Complainant: Acko Technology & Services Ltd, Mumbai
Respondent: Shashank Singh, Bhayandar
Domain Name: ackoinsurance.in
Domain Registrar: Godaddy.com
In this INDRP matter, the Complainant Company was incorporated as Acko General insurance Limited in Sept 2006, while it’s holding company was located in US. The Trademark in respect of ‘Acko’, ‘Acko Technology & Services Pvt Ltd’, etc were pending in India. Further, the Complainant also owned domain names such as Acko.in and Acko.com.
The Complainant claimed that mark ACKO is distinctive, unique and an invented mark derived from the word ‘ECHO’ as the Complainant operates with the philosophy to resonate or echo the customer’s requirements and fulfill them. A mere mention of the said name/mark establishes the identity and connection with the Complainant and Acko General Insurance Limited. And as soon as Complainant discovered the Registration of the Domain Name by the Respondent, he called him up, where in response the Respondent demanded USD 30,000,which was followed by email communication as well.
The Complainant further claimed all the grounds under INDRP Policy clause 4, as being violated, that is:
- the Registrant’s domain name is identical or confusingly similar to a name, trademark or service mark in which the Complainant has rights;
- the Registrant has no rights or legitimate interests in respect of the domain name; and
- the Registrant’s domain name has been registered or is being used in bad faith.
Whereas, the Respondent contended that he registered the domain name in October 2016 almost 6 months after registration of Domain Name “ACKO.IN”. The IRDA registration and media recognition, the company received was in 2017, as on record. Further, the Trademarks of the Complainant were unregistered. Also Respondent denied of having demanded any money over the telephone but submitted as was having future business plans and that the email he sent was under pressure due to the Complainant demand for the domain name, time and again.
Furthermore, Complainant and Respondent were involved in a UDRP battle as well regarding AckoInsurance.com as well. While the INDRP proceedings were pending, the Complainant received UDRP order in his favor, that was updated to the Arbitrator, while the matter was pending the INDRP award.
The NIXI Arbitrator held that Honorable Supreme Court has recognized Domain Name as part of Intellectual Property and is a Business identifier. Domain Name in as much helps distinguish specific businesses or services of different companies. The Disputed Domain Name consists of “Acko” followed by the general term “Insurance”, in fact if a generic word is connected to the business of the Complainant, the chances of confusingly similarity increase even more as any consumer would expect the Complainant to use it’s trade mark or trade name in conjunction with the terms which identifies its area of business. Therefore, it was held to be confusingly similar to the trade name/ mark of the Complainant.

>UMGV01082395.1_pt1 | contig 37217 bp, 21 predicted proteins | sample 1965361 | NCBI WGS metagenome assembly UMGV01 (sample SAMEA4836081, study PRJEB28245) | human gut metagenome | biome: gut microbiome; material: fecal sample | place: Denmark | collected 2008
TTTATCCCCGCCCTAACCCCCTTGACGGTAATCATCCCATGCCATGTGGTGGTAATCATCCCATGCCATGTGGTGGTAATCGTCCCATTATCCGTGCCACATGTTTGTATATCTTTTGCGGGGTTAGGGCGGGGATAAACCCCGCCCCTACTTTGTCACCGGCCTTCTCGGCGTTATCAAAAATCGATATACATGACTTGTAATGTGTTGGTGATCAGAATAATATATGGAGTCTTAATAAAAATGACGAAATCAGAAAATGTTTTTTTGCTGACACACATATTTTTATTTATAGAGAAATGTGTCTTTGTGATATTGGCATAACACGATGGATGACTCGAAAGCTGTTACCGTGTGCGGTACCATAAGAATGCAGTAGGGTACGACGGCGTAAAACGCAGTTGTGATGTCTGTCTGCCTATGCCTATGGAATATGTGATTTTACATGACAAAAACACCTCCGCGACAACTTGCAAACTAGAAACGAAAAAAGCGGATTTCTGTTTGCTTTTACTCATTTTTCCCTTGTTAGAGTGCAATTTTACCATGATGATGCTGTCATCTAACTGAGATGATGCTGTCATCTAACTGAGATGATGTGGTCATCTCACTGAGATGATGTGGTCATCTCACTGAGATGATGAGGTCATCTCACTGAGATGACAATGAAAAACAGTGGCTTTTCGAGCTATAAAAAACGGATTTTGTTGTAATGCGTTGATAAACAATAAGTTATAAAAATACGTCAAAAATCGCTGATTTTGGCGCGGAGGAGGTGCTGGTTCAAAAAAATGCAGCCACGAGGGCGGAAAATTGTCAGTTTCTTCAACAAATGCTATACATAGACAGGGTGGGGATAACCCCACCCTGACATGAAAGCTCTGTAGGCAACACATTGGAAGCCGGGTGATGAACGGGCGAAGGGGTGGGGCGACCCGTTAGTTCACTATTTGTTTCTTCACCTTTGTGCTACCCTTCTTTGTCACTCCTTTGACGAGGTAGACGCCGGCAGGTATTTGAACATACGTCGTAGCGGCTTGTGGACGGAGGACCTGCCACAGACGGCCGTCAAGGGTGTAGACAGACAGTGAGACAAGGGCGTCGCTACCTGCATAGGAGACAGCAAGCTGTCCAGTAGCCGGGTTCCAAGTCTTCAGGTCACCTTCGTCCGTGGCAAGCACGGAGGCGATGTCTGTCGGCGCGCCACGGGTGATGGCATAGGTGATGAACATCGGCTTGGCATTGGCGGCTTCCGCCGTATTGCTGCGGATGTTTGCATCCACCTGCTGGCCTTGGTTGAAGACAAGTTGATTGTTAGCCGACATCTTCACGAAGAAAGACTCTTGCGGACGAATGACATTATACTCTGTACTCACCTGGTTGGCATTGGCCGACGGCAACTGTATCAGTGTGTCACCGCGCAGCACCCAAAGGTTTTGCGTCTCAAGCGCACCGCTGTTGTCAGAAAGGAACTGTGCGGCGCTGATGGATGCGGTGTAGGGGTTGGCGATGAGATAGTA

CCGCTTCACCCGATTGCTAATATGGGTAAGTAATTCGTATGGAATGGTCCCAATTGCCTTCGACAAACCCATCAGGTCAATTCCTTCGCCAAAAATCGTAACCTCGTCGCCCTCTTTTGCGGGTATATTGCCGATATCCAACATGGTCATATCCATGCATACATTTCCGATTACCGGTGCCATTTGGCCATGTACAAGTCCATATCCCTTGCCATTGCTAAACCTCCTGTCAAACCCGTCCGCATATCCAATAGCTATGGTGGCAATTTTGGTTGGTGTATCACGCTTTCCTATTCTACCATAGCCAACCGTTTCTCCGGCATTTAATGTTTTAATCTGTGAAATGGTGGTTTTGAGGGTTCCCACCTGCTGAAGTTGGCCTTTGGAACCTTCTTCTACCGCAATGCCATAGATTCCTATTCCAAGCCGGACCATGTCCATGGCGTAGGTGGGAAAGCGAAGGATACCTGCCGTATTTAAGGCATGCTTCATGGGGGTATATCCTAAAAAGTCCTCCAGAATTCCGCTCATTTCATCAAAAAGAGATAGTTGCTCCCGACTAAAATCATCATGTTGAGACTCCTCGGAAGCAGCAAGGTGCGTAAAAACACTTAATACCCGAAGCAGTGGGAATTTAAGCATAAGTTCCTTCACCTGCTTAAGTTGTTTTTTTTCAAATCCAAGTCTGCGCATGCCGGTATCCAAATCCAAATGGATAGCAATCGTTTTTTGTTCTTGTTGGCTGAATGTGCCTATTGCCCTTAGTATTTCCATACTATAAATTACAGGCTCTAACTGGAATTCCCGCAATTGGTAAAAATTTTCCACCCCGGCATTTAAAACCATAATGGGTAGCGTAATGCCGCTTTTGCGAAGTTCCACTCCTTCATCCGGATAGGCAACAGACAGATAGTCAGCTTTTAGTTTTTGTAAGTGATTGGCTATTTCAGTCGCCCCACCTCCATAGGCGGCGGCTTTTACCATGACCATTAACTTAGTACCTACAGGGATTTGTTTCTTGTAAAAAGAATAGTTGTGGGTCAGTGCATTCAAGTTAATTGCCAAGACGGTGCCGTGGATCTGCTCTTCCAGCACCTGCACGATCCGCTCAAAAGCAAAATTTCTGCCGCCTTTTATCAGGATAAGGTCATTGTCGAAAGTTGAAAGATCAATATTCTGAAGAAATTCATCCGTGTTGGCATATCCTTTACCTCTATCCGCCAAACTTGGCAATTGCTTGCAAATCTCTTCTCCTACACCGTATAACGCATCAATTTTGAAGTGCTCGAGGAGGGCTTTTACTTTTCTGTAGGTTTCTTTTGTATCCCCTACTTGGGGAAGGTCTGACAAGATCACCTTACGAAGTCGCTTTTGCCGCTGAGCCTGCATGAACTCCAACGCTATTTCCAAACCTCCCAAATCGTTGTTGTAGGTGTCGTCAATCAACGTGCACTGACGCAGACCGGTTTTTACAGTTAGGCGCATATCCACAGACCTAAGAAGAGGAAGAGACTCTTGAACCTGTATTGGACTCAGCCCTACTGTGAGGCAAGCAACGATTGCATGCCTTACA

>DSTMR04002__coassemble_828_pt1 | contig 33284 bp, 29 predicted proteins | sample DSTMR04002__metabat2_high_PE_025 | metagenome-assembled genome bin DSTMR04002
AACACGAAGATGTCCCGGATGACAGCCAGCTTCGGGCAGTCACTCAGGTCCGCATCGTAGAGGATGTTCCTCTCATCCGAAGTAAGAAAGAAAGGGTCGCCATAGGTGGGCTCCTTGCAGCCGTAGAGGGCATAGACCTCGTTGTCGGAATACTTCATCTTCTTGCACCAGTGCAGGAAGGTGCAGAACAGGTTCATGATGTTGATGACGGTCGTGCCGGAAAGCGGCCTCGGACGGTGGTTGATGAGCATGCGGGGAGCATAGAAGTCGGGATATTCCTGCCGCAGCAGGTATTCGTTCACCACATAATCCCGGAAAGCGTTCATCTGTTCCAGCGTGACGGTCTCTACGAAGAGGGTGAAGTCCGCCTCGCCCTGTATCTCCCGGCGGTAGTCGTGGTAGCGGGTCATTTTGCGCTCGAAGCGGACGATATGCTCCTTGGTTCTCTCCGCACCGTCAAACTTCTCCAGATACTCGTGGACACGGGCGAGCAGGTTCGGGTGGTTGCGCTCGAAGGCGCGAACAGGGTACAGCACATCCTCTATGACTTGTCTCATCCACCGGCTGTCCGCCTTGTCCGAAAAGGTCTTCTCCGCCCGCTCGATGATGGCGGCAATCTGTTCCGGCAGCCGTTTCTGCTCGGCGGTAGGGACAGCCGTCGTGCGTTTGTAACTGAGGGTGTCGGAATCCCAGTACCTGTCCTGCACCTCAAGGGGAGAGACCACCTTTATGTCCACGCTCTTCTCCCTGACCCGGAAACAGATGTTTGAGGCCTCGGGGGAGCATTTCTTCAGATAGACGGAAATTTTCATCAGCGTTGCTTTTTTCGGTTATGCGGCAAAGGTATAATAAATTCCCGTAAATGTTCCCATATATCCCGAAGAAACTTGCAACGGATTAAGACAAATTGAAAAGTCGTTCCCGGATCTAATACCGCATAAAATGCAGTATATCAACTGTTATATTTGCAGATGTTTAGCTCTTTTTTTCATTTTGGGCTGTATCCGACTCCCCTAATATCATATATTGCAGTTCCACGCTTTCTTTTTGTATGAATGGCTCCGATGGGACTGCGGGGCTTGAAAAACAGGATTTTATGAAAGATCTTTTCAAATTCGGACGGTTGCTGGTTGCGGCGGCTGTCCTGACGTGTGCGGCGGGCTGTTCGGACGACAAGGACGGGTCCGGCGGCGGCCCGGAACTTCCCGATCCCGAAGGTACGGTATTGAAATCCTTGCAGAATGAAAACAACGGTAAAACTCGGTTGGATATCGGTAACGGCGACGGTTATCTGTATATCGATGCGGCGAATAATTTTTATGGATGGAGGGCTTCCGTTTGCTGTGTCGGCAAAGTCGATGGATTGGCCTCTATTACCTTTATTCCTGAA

The Respondent was not making any legitimate use of the Domain Name, while the Complainant having obtained registration from the IRDA (Insurance Regulatory and Development Authority), while the Respondent did not had any such approval which could have helped the use of word ‘Insurance’ in the Disputed Domain. While the Respondent failed to adduce any evidence in respect of any legitimate business being carried on, though claimed that in near future they plan to approach IRDA for necessary approvals.
But the legitimate business principle takes in view the preparations already made or legitimate use being made by the Domain Holder as on the date the knowledge of the domain dispute comes to the knowledge of the Respondent, either as a result of any notice served upon by the Complainant or either a notice received from the Registry as to a Domain Name Dispute having been filed. In a 2016 INDRP matter of HuntNews.in, the Respondent even tried to make changes to the Website to prove legitimate interest but that was taken note in the Arbitration decision and penalty was imposed upon the Respondent !
Lastly, Bad Faith was visible in the demand of USD 30,000 being made from the Complainant by the Respondent in an email communication and also Complainant claimed that respondent domain name misrepresents public at large that the Respondent has some relations with the Complainant or have any authorization which is not so.
Therefore, the Arbitrator held that all the three conditions under the domain dispute policy to have been satisfied and ordered for the transfer of the domain name.